Issachar Miron, composer of the ubiquitous song “Tzena Tzena,” died January 29 at 95, according to a New York Times obituary published this week. Just as the optimistic military anthem has been played the world over, Miron led a life spreading the joys of Jewish music wherever he went.
Miron, born Stefan Michrovsky in Poland, emigrated to Israel as a young man after losing his entire family in the Holocaust. He originally co-wrote “Tzena Tzena” as a soldier in the Jewish Brigade of the British Army in Palestine. The anthem has been sung in nearly 40 languages, and was notably popularized in the United States by Pete Seeger and the Weavers.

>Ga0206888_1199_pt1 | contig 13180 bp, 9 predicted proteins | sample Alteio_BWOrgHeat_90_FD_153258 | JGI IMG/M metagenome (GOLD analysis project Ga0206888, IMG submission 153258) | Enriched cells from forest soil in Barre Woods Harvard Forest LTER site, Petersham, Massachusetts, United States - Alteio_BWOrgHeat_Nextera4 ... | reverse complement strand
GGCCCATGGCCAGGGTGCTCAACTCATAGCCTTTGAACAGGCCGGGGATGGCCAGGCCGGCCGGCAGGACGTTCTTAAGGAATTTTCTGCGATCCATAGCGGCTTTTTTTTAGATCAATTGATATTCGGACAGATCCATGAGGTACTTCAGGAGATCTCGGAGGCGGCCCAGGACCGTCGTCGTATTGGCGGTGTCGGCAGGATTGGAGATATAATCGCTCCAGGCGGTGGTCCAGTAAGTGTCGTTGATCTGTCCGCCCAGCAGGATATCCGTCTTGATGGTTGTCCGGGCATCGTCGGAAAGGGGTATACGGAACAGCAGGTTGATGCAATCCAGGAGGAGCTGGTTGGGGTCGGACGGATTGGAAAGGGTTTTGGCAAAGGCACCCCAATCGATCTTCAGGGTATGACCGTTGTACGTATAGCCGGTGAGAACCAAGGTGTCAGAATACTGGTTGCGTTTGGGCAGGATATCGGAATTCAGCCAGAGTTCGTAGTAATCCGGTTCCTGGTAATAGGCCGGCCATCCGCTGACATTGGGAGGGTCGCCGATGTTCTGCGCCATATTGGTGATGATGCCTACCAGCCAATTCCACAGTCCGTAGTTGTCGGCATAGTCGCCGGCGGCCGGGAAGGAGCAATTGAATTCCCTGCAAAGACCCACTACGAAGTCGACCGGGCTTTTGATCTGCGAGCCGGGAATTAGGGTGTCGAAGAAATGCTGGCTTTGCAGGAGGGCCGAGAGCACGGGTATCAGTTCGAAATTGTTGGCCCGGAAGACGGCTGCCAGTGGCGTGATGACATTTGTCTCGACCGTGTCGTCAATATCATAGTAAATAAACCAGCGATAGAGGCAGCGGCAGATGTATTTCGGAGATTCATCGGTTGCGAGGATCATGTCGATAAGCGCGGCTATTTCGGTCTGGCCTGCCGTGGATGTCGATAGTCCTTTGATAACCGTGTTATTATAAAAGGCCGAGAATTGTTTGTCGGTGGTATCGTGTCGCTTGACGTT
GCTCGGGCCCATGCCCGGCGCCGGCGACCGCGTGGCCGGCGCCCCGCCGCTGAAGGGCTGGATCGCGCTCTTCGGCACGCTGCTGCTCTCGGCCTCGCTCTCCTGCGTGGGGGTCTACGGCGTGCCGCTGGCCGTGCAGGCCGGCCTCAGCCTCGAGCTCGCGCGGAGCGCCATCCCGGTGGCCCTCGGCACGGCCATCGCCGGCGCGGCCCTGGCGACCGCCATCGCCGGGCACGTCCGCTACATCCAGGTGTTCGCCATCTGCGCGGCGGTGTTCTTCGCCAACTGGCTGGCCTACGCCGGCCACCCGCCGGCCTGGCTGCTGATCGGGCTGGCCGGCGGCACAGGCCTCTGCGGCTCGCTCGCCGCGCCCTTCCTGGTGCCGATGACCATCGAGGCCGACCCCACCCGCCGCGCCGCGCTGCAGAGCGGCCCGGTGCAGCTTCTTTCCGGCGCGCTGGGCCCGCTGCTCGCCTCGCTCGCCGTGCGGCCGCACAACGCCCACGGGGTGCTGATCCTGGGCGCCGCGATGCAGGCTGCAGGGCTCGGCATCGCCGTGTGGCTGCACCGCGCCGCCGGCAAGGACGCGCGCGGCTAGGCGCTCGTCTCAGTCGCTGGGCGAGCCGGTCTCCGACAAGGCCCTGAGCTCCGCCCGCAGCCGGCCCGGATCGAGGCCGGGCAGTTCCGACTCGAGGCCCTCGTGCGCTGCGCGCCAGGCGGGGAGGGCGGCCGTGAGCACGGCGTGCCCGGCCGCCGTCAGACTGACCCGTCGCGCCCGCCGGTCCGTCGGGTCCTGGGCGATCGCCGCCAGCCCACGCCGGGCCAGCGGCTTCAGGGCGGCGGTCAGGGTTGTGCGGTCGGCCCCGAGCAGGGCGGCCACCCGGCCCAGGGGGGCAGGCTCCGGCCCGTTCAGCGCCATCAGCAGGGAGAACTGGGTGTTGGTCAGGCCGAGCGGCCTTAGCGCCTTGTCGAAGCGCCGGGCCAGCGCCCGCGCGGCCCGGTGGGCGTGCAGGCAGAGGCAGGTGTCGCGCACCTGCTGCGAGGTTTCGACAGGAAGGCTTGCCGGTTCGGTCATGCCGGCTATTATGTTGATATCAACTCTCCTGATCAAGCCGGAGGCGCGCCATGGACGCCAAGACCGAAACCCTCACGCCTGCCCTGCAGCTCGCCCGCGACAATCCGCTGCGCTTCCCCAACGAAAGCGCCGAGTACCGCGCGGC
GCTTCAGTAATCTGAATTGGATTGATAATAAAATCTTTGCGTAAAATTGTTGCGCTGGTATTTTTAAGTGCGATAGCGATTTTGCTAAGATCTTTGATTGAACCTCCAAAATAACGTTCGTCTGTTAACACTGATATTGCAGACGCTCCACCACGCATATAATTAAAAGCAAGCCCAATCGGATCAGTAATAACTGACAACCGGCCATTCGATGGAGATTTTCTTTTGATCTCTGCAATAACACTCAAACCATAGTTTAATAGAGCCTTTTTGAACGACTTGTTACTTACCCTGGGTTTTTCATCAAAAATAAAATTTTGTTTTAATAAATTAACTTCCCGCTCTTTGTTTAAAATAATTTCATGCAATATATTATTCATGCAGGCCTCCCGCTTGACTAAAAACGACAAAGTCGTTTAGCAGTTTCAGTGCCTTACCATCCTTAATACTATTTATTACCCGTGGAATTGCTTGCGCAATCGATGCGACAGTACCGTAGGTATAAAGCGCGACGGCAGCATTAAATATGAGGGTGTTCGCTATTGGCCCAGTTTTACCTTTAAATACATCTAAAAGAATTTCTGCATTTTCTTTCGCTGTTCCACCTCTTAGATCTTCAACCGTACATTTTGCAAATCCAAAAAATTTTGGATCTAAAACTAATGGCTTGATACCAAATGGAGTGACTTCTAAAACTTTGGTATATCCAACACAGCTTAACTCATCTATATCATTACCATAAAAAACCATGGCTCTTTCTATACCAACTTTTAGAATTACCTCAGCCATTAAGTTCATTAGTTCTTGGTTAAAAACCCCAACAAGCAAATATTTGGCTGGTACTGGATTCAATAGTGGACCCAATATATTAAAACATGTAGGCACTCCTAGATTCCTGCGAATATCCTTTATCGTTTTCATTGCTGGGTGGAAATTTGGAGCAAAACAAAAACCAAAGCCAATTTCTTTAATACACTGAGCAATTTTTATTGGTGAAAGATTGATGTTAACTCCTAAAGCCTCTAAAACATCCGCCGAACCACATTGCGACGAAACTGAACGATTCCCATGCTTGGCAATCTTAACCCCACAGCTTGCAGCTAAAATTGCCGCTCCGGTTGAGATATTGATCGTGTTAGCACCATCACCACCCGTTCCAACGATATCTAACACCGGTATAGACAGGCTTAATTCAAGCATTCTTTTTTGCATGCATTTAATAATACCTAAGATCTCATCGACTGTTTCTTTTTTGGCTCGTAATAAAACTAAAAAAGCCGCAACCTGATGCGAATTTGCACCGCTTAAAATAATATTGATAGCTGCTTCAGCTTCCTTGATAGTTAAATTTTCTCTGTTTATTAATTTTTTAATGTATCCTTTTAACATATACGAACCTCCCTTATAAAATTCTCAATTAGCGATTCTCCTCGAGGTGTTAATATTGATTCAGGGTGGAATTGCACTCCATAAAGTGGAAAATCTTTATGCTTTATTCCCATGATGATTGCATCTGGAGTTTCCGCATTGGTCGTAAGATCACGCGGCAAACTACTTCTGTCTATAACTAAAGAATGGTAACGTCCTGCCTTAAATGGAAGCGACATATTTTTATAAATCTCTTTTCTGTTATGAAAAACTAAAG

Miron had a long career fostering Jewish culture, including a stint as officer-in-chief of cultural programs for the IDF and national deputy director of Music for Israel’s Ministry of Education and Culture. He came to New York in the 1960s, where he worked for the Jewish Teachers Seminary and the UJA.
While he was in the United States he worked on the album Silent No More with Theodore Bikel, which advocated for Soviet Jewry. As a songwriter, his other hits include “Ufi Ruach” and “Ma Yafeh Hayom.” His work spanned film, poetry, Yiddish culture, and political advocacy.
Throughout his life Miron collected many accolades, including the Israel Engel Prize for Music. He is survived by three children, six grandchildren, and three great-grandchildren.